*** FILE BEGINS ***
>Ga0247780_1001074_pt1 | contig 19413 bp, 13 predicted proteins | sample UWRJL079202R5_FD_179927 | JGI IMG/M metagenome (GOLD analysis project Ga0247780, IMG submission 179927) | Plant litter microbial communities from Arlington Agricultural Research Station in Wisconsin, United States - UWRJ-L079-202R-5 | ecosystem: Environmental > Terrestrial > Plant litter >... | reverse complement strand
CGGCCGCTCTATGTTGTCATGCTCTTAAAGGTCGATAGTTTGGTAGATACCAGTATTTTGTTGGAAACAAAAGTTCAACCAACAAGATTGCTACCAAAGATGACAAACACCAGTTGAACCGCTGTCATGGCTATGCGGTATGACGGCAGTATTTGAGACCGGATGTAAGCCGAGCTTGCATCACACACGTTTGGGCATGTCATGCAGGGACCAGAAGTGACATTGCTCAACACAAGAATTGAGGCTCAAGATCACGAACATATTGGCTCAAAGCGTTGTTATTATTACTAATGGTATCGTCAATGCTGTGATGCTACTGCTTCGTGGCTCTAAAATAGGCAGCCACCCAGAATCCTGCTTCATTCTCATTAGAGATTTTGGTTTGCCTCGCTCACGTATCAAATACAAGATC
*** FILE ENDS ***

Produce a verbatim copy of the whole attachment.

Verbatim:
>Ga0247780_1001074_pt1 | contig 19413 bp, 13 predicted proteins | sample UWRJL079202R5_FD_179927 | JGI IMG/M metagenome (GOLD analysis project Ga0247780, IMG submission 179927) | Plant litter microbial communities from Arlington Agricultural Research Station in Wisconsin, United States - UWRJ-L079-202R-5 | ecosystem: Environmental > Terrestrial > Plant litter >... | reverse complement strand
CGGCCGCTCTATGTTGTCATGCTCTTAAAGGTCGATAGTTTGGTAGATACCAGTATTTTGTTGGAAACAAAAGTTCAACCAACAAGATTGCTACCAAAGATGACAAACACCAGTTGAACCGCTGTCATGGCTATGCGGTATGACGGCAGTATTTGAGACCGGATGTAAGCCGAGCTTGCATCACACACGTTTGGGCATGTCATGCAGGGACCAGAAGTGACATTGCTCAACACAAGAATTGAGGCTCAAGATCACGAACATATTGGCTCAAAGCGTTGTTATTATTACTAATGGTATCGTCAATGCTGTGATGCTACTGCTTCGTGGCTCTAAAATAGGCAGCCACCCAGAATCCTGCTTCATTCTCATTAGAGATTTTGGTTTGCCTCGCTCACGTATCAAATACAAGATC